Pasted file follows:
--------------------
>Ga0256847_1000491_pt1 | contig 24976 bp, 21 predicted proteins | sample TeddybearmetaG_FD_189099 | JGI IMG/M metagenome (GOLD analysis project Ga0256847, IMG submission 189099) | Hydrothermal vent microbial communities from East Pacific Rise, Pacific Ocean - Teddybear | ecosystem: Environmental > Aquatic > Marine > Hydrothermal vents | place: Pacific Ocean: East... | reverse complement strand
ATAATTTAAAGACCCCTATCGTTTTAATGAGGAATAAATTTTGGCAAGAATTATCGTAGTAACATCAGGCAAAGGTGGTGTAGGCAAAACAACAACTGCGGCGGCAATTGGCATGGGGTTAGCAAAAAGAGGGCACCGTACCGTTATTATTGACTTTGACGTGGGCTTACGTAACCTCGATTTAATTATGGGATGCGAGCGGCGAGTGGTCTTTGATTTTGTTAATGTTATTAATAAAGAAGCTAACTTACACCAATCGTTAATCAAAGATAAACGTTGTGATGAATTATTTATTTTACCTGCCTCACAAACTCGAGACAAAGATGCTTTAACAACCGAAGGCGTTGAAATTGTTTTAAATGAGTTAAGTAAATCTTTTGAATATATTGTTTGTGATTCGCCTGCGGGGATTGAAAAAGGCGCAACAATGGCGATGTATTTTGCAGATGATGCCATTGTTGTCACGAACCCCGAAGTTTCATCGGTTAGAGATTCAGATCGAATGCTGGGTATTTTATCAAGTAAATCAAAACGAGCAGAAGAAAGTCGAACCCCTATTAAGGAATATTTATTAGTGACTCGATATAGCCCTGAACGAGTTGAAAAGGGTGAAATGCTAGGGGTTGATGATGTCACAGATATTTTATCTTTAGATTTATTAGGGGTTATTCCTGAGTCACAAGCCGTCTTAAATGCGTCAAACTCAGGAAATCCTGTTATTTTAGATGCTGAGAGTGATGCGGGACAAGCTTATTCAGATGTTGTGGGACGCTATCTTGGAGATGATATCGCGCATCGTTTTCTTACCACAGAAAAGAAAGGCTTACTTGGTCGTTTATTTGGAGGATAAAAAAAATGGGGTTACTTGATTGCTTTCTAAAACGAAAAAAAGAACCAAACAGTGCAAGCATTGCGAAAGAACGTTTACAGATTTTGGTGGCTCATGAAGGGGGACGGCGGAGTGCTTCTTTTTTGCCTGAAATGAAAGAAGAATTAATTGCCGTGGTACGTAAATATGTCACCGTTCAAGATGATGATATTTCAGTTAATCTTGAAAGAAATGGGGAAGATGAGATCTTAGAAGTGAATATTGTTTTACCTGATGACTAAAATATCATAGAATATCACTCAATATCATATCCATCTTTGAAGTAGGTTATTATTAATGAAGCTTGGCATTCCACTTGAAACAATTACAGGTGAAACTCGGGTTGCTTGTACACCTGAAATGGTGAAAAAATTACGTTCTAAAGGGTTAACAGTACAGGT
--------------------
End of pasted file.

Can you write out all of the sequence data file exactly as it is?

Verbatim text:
>Ga0256847_1000491_pt1 | contig 24976 bp, 21 predicted proteins | sample TeddybearmetaG_FD_189099 | JGI IMG/M metagenome (GOLD analysis project Ga0256847, IMG submission 189099) | Hydrothermal vent microbial communities from East Pacific Rise, Pacific Ocean - Teddybear | ecosystem: Environmental > Aquatic > Marine > Hydrothermal vents | place: Pacific Ocean: East... | reverse complement strand
ATAATTTAAAGACCCCTATCGTTTTAATGAGGAATAAATTTTGGCAAGAATTATCGTAGTAACATCAGGCAAAGGTGGTGTAGGCAAAACAACAACTGCGGCGGCAATTGGCATGGGGTTAGCAAAAAGAGGGCACCGTACCGTTATTATTGACTTTGACGTGGGCTTACGTAACCTCGATTTAATTATGGGATGCGAGCGGCGAGTGGTCTTTGATTTTGTTAATGTTATTAATAAAGAAGCTAACTTACACCAATCGTTAATCAAAGATAAACGTTGTGATGAATTATTTATTTTACCTGCCTCACAAACTCGAGACAAAGATGCTTTAACAACCGAAGGCGTTGAAATTGTTTTAAATGAGTTAAGTAAATCTTTTGAATATATTGTTTGTGATTCGCCTGCGGGGATTGAAAAAGGCGCAACAATGGCGATGTATTTTGCAGATGATGCCATTGTTGTCACGAACCCCGAAGTTTCATCGGTTAGAGATTCAGATCGAATGCTGGGTATTTTATCAAGTAAATCAAAACGAGCAGAAGAAAGTCGAACCCCTATTAAGGAATATTTATTAGTGACTCGATATAGCCCTGAACGAGTTGAAAAGGGTGAAATGCTAGGGGTTGATGATGTCACAGATATTTTATCTTTAGATTTATTAGGGGTTATTCCTGAGTCACAAGCCGTCTTAAATGCGTCAAACTCAGGAAATCCTGTTATTTTAGATGCTGAGAGTGATGCGGGACAAGCTTATTCAGATGTTGTGGGACGCTATCTTGGAGATGATATCGCGCATCGTTTTCTTACCACAGAAAAGAAAGGCTTACTTGGTCGTTTATTTGGAGGATAAAAAAAATGGGGTTACTTGATTGCTTTCTAAAACGAAAAAAAGAACCAAACAGTGCAAGCATTGCGAAAGAACGTTTACAGATTTTGGTGGCTCATGAAGGGGGACGGCGGAGTGCTTCTTTTTTGCCTGAAATGAAAGAAGAATTAATTGCCGTGGTACGTAAATATGTCACCGTTCAAGATGATGATATTTCAGTTAATCTTGAAAGAAATGGGGAAGATGAGATCTTAGAAGTGAATATTGTTTTACCTGATGACTAAAATATCATAGAATATCACTCAATATCATATCCATCTTTGAAGTAGGTTATTATTAATGAAGCTTGGCATTCCACTTGAAACAATTACAGGTGAAACTCGGGTTGCTTGTACACCTGAAATGGTGAAAAAATTACGTTCTAAAGGGTTAACAGTACAGGT